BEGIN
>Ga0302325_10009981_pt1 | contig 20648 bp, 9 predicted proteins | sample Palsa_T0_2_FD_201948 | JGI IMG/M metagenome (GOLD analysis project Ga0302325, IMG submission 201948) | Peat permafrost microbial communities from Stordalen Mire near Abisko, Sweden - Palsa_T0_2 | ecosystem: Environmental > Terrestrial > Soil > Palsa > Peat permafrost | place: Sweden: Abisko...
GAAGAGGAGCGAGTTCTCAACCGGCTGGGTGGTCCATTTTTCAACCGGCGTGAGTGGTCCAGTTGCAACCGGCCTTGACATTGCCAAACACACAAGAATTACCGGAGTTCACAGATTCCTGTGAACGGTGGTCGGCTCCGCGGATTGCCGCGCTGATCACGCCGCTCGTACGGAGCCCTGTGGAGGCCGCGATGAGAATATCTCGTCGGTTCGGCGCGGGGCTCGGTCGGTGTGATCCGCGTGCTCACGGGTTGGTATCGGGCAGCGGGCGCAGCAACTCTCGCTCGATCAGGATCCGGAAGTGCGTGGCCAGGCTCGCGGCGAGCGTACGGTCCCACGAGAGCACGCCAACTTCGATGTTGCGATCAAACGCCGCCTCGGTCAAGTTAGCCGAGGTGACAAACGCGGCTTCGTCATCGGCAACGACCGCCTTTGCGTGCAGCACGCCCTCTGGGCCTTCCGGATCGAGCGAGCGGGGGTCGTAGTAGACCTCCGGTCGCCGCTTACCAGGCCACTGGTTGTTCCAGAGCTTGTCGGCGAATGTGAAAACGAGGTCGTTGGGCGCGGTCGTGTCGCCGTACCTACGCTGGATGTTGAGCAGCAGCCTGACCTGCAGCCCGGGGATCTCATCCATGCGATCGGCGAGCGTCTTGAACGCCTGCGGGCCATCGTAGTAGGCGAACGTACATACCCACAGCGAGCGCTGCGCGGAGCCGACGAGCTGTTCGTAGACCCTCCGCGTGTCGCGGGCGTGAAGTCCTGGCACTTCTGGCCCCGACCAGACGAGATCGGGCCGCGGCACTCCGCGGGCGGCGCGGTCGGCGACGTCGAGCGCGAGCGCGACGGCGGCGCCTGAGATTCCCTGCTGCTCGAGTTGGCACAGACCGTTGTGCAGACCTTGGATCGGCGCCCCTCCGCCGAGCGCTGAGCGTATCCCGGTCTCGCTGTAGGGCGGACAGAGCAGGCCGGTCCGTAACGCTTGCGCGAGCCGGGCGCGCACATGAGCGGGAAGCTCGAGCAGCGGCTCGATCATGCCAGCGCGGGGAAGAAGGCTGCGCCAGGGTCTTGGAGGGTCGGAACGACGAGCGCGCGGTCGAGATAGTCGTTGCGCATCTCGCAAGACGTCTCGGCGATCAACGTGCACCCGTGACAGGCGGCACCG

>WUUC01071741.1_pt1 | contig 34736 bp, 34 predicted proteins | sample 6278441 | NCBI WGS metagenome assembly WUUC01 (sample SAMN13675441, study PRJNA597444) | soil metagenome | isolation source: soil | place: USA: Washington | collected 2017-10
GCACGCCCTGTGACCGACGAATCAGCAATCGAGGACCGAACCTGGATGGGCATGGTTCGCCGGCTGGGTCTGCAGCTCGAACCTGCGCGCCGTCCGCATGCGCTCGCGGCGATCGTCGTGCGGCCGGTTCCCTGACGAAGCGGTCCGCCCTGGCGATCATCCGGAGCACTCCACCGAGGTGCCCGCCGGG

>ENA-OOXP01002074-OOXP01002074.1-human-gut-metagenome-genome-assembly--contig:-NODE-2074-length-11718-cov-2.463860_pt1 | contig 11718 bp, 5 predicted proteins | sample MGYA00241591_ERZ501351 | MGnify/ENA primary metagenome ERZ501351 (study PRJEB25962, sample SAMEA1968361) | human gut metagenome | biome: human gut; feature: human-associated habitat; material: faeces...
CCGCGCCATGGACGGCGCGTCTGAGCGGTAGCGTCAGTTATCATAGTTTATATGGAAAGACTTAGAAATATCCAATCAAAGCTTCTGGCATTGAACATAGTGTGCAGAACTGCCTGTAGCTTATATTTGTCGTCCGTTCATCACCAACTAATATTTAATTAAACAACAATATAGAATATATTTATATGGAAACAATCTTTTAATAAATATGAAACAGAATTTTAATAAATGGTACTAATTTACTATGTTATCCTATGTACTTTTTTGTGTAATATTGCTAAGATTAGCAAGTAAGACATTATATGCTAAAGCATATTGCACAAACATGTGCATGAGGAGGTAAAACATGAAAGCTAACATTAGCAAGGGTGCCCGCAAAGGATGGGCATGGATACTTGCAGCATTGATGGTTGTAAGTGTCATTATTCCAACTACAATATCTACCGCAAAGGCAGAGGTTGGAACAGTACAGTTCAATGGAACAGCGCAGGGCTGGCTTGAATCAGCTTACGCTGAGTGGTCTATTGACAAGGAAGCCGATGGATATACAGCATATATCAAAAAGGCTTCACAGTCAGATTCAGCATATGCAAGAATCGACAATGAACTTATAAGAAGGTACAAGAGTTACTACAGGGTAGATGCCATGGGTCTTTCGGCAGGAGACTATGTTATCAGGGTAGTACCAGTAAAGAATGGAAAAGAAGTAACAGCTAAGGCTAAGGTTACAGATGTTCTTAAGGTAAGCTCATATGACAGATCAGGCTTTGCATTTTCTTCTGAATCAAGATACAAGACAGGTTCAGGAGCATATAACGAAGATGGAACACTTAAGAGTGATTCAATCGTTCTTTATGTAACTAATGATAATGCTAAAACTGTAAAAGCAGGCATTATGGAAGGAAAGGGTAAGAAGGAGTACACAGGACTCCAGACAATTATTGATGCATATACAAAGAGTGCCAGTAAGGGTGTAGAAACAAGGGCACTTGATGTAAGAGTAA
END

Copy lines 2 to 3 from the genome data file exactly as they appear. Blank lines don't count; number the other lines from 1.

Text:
GAAGAGGAGCGAGTTCTCAACCGGCTGGGTGGTCCATTTTTCAACCGGCGTGAGTGGTCCAGTTGCAACCGGCCTTGACATTGCCAAACACACAAGAATTACCGGAGTTCACAGATTCCTGTGAACGGTGGTCGGCTCCGCGGATTGCCGCGCTGATCACGCCGCTCGTACGGAGCCCTGTGGAGGCCGCGATGAGAATATCTCGTCGGTTCGGCGCGGGGCTCGGTCGGTGTGATCCGCGTGCTCACGGGTTGGTATCGGGCAGCGGGCGCAGCAACTCTCGCTCGATCAGGATCCGGAAGTGCGTGGCCAGGCTCGCGGCGAGCGTACGGTCCCACGAGAGCACGCCAACTTCGATGTTGCGATCAAACGCCGCCTCGGTCAAGTTAGCCGAGGTGACAAACGCGGCTTCGTCATCGGCAACGACCGCCTTTGCGTGCAGCACGCCCTCTGGGCCTTCCGGATCGAGCGAGCGGGGGTCGTAGTAGACCTCCGGTCGCCGCTTACCAGGCCACTGGTTGTTCCAGAGCTTGTCGGCGAATGTGAAAACGAGGTCGTTGGGCGCGGTCGTGTCGCCGTACCTACGCTGGATGTTGAGCAGCAGCCTGACCTGCAGCCCGGGGATCTCATCCATGCGATCGGCGAGCGTCTTGAACGCCTGCGGGCCATCGTAGTAGGCGAACGTACATACCCACAGCGAGCGCTGCGCGGAGCCGACGAGCTGTTCGTAGACCCTCCGCGTGTCGCGGGCGTGAAGTCCTGGCACTTCTGGCCCCGACCAGACGAGATCGGGCCGCGGCACTCCGCGGGCGGCGCGGTCGGCGACGTCGAGCGCGAGCGCGACGGCGGCGCCTGAGATTCCCTGCTGCTCGAGTTGGCACAGACCGTTGTGCAGACCTTGGATCGGCGCCCCTCCGCCGAGCGCTGAGCGTATCCCGGTCTCGCTGTAGGGCGGACAGAGCAGGCCGGTCCGTAACGCTTGCGCGAGCCGGGCGCGCACATGAGCGGGAAGCTCGAGCAGCGGCTCGATCATGCCAGCGCGGGGAAGAAGGCTGCGCCAGGGTCTTGGAGGGTCGGAACGACGAGCGCGCGGTCGAGATAGTCGTTGCGCATCTCGCAAGACGTCTCGGCGATCAACGTGCACCCGTGACAGGCGGCACCG

>WUUC01071741.1_pt1 | contig 34736 bp, 34 predicted proteins | sample 6278441 | NCBI WGS metagenome assembly WUUC01 (sample SAMN13675441, study PRJNA597444) | soil metagenome | isolation source: soil | place: USA: Washington | collected 2017-10